report a stronger feeling of unity and cohesion with their neighbors;
they like where they are living more and they feel safer than
residents who have few trees around them.
Why might trees contribute to better relations
among neighbors? In 100 observations of outdoor common spaces
in two public housing developments, we are finding that outdoor
spaces with trees are used significantly more often than identical
spaces without trees. We suspect that in urban areas, trees create
outdoor spaces that attract people. When people are drawn to spaces
with trees, they are more likely to see and interact with their
neighbors, more likely to get to know each other and become friends.
Stronger ties among neighbors may be a good
thing, but it becomes an even more convincing reason to support
urban forests when you consider what neighborhood ties mean for
residents' functioning. There is evidence that people with strong
neighborhood ties are more physically healthy (Cassel 1976; Cobb
1976), more mentally healthy (Gottlieb 1983), less likely to neglect
or abuse their children (Garbarino & Sherman 1980), and less
likely to rely on costly social services in times of need (Biegel
1994; Gottlieb 1983; Collins & Pancoast 1976). In other words,
these findings suggest that by investing in urban forests, a city
might reap such dividends as a lowered incidence of child abuse,
and decreased demand on social services.
DO TREES REDUCE VIOLENCE?
Two studies have shown a connection between
trees and lower levels of violence (Mooney & Nicell 1992;
Rice & Remy, in press). But these studies involved prison
inmates, and Alzheimer patients living in nursing homes. What
about people who are not living in institutional settings?
We are finding less violence in urban public
housing where there are trees. Residents from buildings with trees
report using more constructive, less violent ways of dealing with
conflict in their homes. They report using reasoning more often
in conflicts with their children, and they report significantly
less use of severe violence. And in conflicts with their partners,
they report less use of physical violence than do residents living
in buildings without trees.
Why might trees contribute to less violence
in the home? Imagine feeling irritated, impulsive, about ready
to snap due to the difficulties of living in severe poverty. Having
neighbors who you can call on for support means you have an alternative
way of dealing with your frustrations other than striking out
against someone. Places with nature and trees may provide settings
in which relationships grow stronger and violence is reduced.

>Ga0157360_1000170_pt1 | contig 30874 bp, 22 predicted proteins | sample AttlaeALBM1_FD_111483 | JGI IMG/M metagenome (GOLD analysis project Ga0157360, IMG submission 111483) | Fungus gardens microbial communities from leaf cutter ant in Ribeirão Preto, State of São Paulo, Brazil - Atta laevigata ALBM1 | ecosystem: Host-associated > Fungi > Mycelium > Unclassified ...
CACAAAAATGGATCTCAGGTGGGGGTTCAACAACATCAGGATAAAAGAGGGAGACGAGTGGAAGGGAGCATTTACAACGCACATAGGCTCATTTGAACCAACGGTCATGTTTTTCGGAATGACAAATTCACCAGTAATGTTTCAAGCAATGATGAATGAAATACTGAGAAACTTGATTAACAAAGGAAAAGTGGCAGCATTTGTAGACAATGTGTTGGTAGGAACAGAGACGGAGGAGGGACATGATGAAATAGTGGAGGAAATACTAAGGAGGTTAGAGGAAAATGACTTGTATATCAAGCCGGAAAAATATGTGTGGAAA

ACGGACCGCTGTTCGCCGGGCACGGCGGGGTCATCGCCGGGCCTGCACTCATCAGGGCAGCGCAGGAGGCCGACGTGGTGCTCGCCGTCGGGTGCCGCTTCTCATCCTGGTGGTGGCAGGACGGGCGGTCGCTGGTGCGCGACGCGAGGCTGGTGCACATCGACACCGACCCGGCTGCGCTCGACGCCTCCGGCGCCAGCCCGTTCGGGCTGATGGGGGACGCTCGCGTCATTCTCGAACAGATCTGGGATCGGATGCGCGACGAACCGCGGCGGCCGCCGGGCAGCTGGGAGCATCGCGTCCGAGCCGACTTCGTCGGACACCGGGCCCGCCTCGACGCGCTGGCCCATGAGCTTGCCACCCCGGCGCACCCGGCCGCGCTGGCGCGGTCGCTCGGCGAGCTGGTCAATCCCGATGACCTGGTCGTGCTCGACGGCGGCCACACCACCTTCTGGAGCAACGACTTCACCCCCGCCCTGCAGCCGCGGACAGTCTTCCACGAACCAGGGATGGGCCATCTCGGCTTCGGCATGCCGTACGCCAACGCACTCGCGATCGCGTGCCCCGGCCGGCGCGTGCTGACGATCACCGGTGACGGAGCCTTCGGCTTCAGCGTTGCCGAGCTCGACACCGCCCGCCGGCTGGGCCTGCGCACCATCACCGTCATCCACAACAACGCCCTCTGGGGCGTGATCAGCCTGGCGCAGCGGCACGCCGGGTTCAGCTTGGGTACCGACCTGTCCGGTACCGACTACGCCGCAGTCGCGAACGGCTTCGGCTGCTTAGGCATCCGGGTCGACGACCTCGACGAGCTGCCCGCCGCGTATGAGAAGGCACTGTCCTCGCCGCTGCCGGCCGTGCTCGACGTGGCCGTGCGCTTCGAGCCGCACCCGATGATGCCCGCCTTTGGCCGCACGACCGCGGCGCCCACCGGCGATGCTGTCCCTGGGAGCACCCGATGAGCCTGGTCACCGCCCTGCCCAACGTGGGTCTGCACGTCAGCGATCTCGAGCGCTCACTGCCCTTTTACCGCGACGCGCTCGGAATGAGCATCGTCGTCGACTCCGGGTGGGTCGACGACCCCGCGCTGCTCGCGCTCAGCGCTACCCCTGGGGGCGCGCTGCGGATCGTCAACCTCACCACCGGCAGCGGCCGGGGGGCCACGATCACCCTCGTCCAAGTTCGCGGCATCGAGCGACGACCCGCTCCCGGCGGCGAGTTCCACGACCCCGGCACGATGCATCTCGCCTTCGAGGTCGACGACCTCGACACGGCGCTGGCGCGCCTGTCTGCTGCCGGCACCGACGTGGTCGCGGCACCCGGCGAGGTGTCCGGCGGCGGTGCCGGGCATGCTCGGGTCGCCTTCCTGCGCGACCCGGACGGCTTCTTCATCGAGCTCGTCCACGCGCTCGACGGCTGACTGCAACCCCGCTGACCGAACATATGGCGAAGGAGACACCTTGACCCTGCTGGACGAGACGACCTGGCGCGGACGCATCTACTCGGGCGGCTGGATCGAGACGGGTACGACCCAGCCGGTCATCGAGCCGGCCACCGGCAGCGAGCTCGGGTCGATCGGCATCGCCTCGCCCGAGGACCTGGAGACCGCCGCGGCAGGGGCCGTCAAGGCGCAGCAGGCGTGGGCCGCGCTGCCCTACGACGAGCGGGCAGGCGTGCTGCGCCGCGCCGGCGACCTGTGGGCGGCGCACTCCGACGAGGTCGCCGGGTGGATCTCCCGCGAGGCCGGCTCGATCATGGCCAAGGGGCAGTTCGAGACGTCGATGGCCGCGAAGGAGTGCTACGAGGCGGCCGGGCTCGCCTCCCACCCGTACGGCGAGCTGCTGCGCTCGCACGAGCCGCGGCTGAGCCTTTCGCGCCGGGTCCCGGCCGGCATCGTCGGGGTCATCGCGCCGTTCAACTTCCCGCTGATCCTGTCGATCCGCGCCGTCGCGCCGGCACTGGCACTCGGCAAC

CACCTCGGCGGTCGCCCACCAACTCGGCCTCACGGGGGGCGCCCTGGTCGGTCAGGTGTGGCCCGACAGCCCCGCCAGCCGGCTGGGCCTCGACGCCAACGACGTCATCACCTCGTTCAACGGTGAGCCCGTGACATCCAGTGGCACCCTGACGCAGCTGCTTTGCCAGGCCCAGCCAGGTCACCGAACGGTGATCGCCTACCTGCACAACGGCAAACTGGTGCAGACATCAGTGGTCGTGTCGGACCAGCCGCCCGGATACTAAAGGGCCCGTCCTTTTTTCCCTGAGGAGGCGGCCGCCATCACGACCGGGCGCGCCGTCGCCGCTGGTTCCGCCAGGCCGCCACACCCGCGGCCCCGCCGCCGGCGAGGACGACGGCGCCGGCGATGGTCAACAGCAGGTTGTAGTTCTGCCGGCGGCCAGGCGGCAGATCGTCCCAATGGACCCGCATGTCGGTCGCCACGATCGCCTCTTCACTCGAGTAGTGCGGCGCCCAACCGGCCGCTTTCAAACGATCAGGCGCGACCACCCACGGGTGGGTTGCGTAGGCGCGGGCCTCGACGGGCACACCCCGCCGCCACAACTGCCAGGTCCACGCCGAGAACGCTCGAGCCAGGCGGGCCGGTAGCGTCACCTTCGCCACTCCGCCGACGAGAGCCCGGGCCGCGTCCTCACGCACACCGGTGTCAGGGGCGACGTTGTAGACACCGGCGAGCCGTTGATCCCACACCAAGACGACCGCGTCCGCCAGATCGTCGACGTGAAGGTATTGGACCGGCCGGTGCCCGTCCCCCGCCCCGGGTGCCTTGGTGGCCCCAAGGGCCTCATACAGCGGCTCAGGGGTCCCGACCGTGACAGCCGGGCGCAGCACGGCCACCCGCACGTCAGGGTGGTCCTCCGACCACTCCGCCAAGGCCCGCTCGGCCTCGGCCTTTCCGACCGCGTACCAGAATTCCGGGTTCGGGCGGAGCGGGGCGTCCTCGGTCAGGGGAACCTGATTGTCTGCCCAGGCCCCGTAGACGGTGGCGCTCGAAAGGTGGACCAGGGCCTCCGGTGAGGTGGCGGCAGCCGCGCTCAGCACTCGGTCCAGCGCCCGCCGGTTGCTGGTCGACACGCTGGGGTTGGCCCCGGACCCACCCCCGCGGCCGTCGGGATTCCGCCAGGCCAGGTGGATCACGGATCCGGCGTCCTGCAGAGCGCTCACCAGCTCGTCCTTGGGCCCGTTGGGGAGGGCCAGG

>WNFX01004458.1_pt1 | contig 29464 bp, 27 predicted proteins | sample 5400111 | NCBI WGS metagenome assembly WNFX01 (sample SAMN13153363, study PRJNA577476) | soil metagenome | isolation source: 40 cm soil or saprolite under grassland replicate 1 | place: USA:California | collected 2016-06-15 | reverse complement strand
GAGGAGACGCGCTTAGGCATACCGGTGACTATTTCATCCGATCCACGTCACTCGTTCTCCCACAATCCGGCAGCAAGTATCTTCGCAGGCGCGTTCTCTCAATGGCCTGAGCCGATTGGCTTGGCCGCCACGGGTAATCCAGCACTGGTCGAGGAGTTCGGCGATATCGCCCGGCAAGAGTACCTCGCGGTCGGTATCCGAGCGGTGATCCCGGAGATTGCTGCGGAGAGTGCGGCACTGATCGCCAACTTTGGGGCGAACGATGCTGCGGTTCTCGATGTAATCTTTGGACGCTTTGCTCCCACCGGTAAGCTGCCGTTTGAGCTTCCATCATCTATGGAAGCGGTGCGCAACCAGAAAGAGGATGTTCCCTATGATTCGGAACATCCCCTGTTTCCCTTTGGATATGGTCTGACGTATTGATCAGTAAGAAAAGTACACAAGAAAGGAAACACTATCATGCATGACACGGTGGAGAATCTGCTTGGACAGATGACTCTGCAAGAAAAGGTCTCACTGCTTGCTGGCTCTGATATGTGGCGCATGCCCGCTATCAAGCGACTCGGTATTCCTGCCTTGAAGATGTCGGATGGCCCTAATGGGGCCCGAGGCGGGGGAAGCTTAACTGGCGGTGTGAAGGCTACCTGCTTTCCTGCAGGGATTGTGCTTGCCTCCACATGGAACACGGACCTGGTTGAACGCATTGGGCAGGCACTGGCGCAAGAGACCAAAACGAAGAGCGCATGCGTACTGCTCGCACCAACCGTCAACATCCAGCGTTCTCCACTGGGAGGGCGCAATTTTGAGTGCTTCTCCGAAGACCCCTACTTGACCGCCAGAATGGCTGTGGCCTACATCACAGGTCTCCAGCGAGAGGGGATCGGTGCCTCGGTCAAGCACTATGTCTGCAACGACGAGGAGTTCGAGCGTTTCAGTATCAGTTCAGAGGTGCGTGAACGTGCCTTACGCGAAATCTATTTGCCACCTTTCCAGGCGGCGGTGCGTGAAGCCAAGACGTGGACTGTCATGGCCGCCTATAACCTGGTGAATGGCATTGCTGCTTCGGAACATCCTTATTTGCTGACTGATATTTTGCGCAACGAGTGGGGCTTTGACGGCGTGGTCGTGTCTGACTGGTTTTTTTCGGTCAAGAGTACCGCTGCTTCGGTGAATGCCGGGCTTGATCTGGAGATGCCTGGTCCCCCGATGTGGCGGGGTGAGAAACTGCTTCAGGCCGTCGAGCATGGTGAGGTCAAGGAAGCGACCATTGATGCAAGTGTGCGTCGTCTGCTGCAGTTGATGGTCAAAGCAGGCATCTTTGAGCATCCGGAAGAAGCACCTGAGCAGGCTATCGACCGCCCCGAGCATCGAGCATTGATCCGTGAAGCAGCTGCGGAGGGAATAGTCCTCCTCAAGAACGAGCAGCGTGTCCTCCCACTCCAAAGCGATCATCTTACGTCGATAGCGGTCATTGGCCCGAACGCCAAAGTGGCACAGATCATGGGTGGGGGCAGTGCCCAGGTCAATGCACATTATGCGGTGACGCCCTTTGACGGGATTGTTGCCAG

WHAT DOES THIS MEAN FOR URBAN FORESTRY?
In times of tight budgets, public officials
look to reduce costs, and in doing so it is reasonable that they
eliminate amenities. Trees have often been considered amenities.
But what if urban foresters could report to city officials that
trees help lower social service budgets, decrease police calls
for domestic violence, strengthen urban communities, and decrease
the incidence of child abuse in a city? Would the urban forest
be considered an amenity then?
In this study, we are finding that urban forests
help build stronger communities, and in doing so, they contribute
to lower levels of domestic violence. Although no strong conclusions
can be made from a single study, these findings are encouraging
and exciting. At a time when the nation's attention is focused
on issues such as crime prevention, health care, and the plight
of single mothers, these findings suggest that trees can help
address some of the most important problems in society today.
We believe that urban forests are not mere amenities--that they
are a basic part of the infrastructure of any city, as necessary
as streets, sewers, and electricity.
Fitzsimmons, Vicke R. (1999). Taking charge
of your money: Evaluation of AARP's women's financial information
program. Proceedings of the Association for Financial Counseling
and Planning Education, pg. 9. University of Illinois-Urbana.
Manju Tanwar. (1999). Financial preparation
for widowhood: Evidence from the 1995 survey of consumer finances.
Proceedings of Association for Financial Counseling and Planning
Education, pp. 17-18. University of Georgia and Charles B. Hatcher.
United States Census Bureau (1995-1998). United
U.S. National Center for Health Statistics
(1993). Centers for Disease Control and Prevention.